Beaver Works Oregon is a program of Think Wild working to support beaver & wildlife habitat in Oregon's high desert landscapes.
Beaver, a keystone species, were nearly extirpated from eastern Oregon by 1900. Their absence resulted in the loss of natural processes which provided resilience in riparian ecosystems. The loss of resilience left these ecosystems extremely vulnerable to degradation by changes in land use that occurred during settlement.
Beaver Works Oregon works to support beaver and the required components and processes that 1) sustain them and 2) allow them to function as keystone species.
How can we help the return of beaver in Oregon?
Beaver Works Oregon supports beaver in 3 different focus areas:
SUPPORTING WORKING LAND STEWARDS ON WAYS TO SUCCESSFULLY SHARE PLACE WITH BEAVER
Recognizing that beaver habitat sometimes coincides inconveniently (and expensively) with human habitat, Beaver Works seeks to help humans and beavers to coexist successfully. Beaver Works provides a beaver response team to consult with landholders on practical, proven techniques and resources to address challenges (ex. damaged trees, flooding, blocked irrigation ditches or culverts, etc.) that may arise when sharing Place with beavers.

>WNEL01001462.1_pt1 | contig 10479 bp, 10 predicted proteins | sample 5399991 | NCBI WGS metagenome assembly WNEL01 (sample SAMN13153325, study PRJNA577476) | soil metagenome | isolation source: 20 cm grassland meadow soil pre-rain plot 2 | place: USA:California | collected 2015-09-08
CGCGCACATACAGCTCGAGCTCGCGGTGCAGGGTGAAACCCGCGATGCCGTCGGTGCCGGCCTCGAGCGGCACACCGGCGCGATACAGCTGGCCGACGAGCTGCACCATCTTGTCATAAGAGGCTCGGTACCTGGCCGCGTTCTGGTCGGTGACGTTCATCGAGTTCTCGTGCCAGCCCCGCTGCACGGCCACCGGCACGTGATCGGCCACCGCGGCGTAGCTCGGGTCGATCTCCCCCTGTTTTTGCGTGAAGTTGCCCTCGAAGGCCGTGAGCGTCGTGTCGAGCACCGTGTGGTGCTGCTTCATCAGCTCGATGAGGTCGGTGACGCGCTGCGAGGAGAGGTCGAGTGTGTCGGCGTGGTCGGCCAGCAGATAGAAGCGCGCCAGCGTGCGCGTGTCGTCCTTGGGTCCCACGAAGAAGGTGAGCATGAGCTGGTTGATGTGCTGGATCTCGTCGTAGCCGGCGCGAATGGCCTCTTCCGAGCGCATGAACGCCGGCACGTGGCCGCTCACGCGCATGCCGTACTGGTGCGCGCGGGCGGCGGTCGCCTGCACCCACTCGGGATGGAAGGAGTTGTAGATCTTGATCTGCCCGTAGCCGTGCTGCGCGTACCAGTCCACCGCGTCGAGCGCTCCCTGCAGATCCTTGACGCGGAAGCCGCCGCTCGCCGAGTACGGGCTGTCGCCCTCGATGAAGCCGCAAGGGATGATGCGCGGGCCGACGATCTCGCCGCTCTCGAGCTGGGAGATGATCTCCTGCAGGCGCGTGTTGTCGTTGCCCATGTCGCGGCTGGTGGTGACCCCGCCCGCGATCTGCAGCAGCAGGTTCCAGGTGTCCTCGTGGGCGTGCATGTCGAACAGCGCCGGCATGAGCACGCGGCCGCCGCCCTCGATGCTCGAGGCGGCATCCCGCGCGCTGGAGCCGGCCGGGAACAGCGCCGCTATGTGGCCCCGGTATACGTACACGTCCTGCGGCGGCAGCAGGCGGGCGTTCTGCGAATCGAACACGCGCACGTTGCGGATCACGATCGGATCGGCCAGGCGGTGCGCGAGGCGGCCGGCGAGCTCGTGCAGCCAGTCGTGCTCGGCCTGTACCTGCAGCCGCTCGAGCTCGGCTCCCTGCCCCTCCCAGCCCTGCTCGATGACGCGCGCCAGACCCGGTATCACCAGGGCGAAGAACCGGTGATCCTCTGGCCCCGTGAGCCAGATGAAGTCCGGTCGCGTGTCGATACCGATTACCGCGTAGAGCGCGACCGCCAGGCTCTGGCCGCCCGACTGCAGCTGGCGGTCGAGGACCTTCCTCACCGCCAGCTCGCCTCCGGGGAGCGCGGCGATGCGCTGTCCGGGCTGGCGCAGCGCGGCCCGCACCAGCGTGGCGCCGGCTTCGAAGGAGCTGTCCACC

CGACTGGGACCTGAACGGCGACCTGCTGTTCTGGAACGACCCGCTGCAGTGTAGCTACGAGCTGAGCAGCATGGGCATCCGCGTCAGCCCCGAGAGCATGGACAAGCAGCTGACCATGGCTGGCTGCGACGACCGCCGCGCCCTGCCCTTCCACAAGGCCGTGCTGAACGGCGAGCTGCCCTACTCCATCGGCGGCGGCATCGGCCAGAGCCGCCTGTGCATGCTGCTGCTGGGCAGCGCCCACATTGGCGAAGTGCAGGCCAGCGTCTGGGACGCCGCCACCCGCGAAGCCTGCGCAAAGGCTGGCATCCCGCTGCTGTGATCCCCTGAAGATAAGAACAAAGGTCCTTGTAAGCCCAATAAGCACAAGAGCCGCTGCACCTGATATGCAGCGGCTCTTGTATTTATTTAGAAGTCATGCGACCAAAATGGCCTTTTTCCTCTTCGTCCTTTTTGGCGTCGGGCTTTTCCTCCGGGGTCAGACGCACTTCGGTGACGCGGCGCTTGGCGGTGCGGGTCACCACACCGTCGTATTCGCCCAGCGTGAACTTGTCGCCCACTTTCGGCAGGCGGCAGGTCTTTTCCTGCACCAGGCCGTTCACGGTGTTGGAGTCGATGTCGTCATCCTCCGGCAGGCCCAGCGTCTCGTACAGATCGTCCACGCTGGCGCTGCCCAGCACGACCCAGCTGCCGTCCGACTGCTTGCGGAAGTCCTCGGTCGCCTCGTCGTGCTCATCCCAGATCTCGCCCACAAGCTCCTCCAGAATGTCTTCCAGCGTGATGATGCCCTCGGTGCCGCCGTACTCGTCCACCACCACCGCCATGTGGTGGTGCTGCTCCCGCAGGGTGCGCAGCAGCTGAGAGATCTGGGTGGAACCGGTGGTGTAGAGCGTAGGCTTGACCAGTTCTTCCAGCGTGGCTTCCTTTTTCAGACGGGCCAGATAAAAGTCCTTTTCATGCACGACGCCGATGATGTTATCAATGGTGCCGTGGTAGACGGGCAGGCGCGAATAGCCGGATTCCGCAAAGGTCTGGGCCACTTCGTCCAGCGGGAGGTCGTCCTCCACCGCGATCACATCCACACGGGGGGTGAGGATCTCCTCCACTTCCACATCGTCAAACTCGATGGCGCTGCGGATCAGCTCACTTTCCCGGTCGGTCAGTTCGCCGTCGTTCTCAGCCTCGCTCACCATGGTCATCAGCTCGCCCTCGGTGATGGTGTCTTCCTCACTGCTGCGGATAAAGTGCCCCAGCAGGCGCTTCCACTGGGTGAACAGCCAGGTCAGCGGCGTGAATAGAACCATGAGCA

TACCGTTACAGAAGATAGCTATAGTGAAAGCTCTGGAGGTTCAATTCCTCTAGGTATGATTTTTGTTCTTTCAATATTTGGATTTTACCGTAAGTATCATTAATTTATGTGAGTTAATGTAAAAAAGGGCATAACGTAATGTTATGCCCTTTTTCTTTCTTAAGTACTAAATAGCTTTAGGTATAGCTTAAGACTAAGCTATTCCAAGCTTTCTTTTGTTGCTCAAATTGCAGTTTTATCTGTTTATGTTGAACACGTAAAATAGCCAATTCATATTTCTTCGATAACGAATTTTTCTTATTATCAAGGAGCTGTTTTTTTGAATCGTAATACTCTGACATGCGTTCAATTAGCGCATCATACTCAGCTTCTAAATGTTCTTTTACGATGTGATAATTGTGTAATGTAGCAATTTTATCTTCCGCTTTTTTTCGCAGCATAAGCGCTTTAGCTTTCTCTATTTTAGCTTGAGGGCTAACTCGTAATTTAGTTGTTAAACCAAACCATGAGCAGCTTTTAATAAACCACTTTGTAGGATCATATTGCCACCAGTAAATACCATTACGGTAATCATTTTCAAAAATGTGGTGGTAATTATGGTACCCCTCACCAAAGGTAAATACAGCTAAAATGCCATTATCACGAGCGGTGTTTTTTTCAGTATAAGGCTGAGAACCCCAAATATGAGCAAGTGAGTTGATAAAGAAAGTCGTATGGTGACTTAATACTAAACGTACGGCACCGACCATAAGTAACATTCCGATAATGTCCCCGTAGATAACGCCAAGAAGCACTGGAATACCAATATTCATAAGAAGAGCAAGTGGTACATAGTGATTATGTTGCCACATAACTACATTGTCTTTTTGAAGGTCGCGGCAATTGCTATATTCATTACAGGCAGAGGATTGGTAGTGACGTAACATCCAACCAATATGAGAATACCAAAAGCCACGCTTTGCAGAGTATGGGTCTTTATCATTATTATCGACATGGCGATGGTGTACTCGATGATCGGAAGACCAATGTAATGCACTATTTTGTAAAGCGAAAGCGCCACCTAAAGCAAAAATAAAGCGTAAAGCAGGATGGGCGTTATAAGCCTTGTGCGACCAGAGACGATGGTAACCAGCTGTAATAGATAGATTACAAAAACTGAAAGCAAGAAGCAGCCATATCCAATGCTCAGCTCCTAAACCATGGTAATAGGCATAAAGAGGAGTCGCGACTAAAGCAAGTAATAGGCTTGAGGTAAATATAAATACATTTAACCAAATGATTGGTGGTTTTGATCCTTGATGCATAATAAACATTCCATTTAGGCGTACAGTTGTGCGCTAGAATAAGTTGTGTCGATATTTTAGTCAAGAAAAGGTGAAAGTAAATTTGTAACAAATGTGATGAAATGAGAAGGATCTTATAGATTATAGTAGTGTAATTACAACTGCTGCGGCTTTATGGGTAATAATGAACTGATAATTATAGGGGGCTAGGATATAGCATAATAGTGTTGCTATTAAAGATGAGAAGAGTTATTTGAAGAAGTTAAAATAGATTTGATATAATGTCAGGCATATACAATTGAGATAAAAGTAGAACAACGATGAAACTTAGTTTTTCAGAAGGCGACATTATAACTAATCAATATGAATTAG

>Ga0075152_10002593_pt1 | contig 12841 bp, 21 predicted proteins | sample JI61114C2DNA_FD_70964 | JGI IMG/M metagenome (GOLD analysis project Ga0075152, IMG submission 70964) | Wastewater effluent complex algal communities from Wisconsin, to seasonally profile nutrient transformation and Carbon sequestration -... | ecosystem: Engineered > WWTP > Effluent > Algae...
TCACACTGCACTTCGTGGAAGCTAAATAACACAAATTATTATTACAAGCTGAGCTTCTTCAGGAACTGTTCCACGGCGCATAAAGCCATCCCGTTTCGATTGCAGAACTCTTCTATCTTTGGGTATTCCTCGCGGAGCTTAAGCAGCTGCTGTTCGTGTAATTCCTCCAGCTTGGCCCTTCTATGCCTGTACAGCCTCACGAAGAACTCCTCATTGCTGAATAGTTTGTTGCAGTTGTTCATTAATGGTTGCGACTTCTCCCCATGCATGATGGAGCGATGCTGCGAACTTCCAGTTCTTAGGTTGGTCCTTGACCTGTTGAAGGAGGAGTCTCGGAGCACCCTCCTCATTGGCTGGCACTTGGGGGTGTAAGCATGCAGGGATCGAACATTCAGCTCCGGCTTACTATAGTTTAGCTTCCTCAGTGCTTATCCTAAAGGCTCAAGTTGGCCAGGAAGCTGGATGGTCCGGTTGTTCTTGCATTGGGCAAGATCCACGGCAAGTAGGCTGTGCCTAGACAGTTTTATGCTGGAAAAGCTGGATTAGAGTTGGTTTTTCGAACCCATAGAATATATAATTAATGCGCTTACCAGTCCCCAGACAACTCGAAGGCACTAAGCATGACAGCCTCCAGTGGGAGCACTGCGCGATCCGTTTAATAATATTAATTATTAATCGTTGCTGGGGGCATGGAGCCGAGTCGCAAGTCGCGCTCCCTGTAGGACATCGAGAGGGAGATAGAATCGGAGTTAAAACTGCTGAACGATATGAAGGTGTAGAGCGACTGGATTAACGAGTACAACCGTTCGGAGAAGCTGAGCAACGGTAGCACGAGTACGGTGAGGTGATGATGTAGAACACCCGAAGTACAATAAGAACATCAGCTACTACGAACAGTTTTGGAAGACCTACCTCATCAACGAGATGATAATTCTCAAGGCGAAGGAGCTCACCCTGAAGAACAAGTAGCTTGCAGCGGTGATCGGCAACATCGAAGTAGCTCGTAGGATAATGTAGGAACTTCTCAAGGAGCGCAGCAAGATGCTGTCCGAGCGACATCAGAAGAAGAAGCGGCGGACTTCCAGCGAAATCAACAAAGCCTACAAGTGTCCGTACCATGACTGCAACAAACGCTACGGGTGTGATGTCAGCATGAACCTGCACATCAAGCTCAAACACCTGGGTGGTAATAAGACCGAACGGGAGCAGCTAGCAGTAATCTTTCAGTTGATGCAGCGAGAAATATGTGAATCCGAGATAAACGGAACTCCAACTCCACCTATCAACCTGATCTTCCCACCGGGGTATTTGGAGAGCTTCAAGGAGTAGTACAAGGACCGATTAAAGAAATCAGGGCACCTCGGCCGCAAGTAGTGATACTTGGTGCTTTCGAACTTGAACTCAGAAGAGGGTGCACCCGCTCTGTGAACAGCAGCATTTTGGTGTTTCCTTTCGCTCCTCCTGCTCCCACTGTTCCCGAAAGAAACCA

For those looking for learn more on how beavers change the landscape, we invite you to read Working Lands and Beavers (Stories from around the West) and Beaver Tales.
PROMOTING AND ESTABLISHING SUCCESSFUL BEAVER HABITAT
Beaver Works supports landholders and watershed organizations to prioritize restoration efforts, and the conditions necessary for beavers to be successful on the landscape. Learn more on how to encourage and recruit beavers to settle on your landscape.
BUILDING AWARENESS OF BEAVER AS AN ESSENTIAL KEYSTONE SPECIES
Beaver works helps Oregonians to understand the benefits of beaver on the landscape as a keystone species - expanding the biological, ecological and historical narrative around Oregon's state animal. We help citizens understand and embrace enthusiastically that beavers can have an important, positive influence on the health of watersheds and our ecosystems.